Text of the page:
When, as a teenager, I first learned the story of Edward Jenner and how he developed the smallpox vaccine, I was entranced. I admired his good observation and the thinking that led him through the scientific process. I was, of course, already familiar with the idea of vaccination and the public health benefits it involves and my awakening to the history of the science further convinced me of the beauty of the idea .
Gradually I became aware of the anti-immunisation lobby and as a mother to very small babies and children (at the age of hundreds of jabs) I started to read on the subject.
Knowing that the anti-immunisation lobby was passionate about their cause I expected them to produce biased propaganda and I was frustrated by my own lack of knowledge to sort through it all (and how could I fully understand a branch of science that people spend whole careers in?)
Without the knowledge to fully understand but with the awareness that immunisation has saved thousands, possibly millions, of lives I was (and still am) uneasy about defying the prevailing wisdom.
The anti-immunisation people raise some good arguments: poor science and shonky testing are a concern, the presence of all kinds of heavy duty sounding chemicals in vaccines is a worry and there is plenty of circumstantial evidence linking vacciness to autism and similar mysterious dieases.
The accusation of shonky science is a case of their word against theirs and there is always argument in the scientific community so it's pretty hard to sort the wheat from the chaff with that issue.
Scary sounding chemicals are a similarly rubbish argument as far as I am concerned. Lots of everyday things have scary sounding names and anyhow, as a society we love chemicals, we surround ourselves with all sorts of dodgy stuff without a second thought so it is inconsistent to start worrying about micrograms of things, even if we do inject them into tiny infants. On this argument, again, we are at the mercy of the people who explain it to us.
The circumstantial evidence damning vaccines is, to me, the most serious but it is circumstantial and it is presented by a lobby group so there is a question mark over just how serious I should get about that.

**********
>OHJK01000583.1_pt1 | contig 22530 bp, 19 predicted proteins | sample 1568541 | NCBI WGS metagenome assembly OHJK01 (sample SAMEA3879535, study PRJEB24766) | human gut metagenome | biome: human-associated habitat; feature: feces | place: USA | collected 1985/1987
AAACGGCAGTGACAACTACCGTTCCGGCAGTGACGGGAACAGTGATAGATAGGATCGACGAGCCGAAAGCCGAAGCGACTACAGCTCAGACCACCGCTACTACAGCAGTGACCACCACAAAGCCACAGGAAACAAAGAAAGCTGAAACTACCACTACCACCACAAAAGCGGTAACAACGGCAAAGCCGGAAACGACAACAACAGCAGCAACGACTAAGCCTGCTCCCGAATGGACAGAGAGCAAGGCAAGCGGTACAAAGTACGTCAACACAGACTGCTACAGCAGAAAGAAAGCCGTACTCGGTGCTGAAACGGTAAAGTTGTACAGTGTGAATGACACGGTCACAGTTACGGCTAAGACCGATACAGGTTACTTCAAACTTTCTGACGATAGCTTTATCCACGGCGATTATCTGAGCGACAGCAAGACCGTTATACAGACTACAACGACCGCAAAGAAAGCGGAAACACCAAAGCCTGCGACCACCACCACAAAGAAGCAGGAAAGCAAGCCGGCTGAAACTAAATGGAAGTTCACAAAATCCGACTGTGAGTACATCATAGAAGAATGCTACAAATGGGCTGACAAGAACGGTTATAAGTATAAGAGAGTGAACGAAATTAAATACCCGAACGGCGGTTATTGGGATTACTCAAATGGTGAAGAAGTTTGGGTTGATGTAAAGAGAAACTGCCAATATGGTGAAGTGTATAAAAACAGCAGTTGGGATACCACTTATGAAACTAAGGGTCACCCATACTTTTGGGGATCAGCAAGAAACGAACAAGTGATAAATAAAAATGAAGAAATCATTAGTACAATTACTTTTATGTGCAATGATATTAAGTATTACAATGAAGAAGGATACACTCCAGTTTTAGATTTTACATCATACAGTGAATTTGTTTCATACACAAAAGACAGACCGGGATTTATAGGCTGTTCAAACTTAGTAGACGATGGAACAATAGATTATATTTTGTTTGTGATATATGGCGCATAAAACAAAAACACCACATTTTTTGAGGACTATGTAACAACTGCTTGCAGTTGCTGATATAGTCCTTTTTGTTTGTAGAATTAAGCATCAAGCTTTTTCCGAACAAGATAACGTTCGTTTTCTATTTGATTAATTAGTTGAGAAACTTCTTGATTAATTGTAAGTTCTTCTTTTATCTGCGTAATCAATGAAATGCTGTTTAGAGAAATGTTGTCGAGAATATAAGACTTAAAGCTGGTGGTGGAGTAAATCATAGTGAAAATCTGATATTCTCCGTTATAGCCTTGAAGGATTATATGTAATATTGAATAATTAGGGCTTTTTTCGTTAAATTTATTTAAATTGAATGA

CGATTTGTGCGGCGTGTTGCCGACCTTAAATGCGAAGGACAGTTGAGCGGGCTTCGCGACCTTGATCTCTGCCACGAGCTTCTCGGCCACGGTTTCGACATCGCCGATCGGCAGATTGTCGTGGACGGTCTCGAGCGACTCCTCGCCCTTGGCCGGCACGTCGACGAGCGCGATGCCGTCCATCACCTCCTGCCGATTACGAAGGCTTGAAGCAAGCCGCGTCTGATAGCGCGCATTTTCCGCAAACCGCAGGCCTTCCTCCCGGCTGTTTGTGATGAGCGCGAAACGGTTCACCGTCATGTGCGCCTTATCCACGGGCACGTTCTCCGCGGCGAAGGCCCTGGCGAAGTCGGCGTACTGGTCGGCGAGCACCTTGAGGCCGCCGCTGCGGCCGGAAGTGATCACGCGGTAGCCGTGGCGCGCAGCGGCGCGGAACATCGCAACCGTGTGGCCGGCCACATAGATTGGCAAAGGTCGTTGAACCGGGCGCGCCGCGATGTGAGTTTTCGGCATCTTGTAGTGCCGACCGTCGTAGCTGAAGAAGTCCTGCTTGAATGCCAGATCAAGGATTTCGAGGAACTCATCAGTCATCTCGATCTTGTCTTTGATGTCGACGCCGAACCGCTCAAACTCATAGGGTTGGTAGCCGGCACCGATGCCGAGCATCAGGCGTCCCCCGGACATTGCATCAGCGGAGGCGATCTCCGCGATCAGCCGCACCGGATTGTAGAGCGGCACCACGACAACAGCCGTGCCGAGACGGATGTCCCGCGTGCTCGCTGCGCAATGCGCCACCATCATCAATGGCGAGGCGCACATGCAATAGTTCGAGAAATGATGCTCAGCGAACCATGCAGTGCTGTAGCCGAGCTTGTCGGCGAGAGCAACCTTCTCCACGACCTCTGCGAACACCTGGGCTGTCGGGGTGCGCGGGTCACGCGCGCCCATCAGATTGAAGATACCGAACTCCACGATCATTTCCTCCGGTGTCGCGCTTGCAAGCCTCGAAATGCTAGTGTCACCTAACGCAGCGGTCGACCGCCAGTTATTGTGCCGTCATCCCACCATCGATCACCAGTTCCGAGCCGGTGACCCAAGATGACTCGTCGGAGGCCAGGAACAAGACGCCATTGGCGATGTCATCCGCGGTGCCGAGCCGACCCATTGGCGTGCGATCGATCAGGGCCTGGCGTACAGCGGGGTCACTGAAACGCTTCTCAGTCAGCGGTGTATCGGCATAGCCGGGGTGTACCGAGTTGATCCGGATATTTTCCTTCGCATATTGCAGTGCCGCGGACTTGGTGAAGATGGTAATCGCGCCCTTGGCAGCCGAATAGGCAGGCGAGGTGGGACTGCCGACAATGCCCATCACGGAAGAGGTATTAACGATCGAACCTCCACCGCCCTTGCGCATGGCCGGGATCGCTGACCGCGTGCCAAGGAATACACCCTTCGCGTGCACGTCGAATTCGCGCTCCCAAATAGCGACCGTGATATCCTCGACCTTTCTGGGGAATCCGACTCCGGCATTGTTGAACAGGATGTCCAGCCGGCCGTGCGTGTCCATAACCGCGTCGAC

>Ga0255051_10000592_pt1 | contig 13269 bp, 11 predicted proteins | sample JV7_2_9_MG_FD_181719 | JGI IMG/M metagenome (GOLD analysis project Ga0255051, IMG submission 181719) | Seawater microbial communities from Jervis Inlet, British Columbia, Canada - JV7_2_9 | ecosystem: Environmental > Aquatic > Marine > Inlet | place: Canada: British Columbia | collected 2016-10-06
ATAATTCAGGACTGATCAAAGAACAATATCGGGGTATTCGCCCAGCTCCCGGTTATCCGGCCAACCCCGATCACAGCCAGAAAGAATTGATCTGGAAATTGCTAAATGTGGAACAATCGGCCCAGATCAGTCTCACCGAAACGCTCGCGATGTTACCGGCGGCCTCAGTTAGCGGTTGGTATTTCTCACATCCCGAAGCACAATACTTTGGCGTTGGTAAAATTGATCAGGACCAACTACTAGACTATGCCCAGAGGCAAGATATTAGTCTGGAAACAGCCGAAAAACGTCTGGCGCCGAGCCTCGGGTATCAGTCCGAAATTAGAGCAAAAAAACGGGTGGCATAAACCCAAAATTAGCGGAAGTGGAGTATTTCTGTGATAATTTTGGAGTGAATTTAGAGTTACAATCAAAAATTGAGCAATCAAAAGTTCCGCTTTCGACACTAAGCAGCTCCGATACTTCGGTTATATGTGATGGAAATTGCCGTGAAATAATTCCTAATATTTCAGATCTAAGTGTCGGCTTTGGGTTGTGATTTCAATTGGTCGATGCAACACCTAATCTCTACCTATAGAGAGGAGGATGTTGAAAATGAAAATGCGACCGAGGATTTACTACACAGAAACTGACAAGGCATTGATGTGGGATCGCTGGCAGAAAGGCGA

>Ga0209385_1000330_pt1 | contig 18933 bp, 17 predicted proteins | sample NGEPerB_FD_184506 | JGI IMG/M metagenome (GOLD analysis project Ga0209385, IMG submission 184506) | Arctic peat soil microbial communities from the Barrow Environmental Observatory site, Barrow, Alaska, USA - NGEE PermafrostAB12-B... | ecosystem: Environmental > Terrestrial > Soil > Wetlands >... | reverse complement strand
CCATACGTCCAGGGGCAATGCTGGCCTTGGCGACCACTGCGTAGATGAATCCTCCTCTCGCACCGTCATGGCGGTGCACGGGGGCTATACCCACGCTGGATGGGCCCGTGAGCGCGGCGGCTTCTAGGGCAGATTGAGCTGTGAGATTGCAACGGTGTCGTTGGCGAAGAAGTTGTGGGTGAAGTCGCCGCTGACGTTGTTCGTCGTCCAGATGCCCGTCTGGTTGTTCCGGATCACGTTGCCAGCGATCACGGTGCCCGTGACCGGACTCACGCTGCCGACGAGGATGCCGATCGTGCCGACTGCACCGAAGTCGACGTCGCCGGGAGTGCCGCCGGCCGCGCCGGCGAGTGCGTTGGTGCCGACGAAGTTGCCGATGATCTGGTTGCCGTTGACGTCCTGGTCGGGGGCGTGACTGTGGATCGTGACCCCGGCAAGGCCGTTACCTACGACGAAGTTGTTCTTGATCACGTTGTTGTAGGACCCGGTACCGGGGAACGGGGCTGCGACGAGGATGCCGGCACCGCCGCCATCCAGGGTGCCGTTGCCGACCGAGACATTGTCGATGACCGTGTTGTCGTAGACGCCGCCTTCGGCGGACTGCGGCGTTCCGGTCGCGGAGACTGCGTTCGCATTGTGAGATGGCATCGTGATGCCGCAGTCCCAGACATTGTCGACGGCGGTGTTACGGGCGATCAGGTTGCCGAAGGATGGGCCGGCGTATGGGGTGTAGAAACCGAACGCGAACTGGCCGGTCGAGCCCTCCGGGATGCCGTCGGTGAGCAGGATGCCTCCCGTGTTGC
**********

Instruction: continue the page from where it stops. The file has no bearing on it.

For years I watched the debate, for years I wondered just what is the right approach and then one day the anti-immunisation lobby hit a chord with me:
The normal pathway of disease into the body is not via a needle into muscle.
Disease is normally introduced into the body through contaminated hands in mouths or on eyes. Sometimes it is introduced through droplet transmission (coughing & sneezing). On comparitively rare occasions it is introduced by blood to blood contact or sexual activity.
This idea that we are trying to stimulate the body's natural defences by a completely unnatural method of disease introduction is where the anti-immunisation lobby win me. It does not mean that I wouldn't immunise my child, it does not mean that I can't see the life saving benefits of vaccinations. It does mean that the science is flawed. It does give the lobbyists credibility. It does mean that I think seriously before vaccinating and it does mean that I will pursue other means of immune support.
With the release of the H1N1 vaccine I say no, my family will not be vaccinated. I will not cave to the scaremongers, I will not listen to my government's appalling accusations that if I refuse I put others at risk (others can get their jabs and if it's all as good as we are told they won't need my compliance)
I will trust in the protective power of the immune system, I will trust in good sleep and good nutrition, I will hope for good hygiene and in the event that we get sick I will believe in the resilience of the human body. I will believe that by not subjecting my family to genetically altered viral material, preserved in unpronouncable chemicals and introduced violently into the body, bypassing all early defence mechanisms I have given them their best possible chance of being healthy enough to fight off a bug that is admittedly very unpleasant but ultimately not usually serious.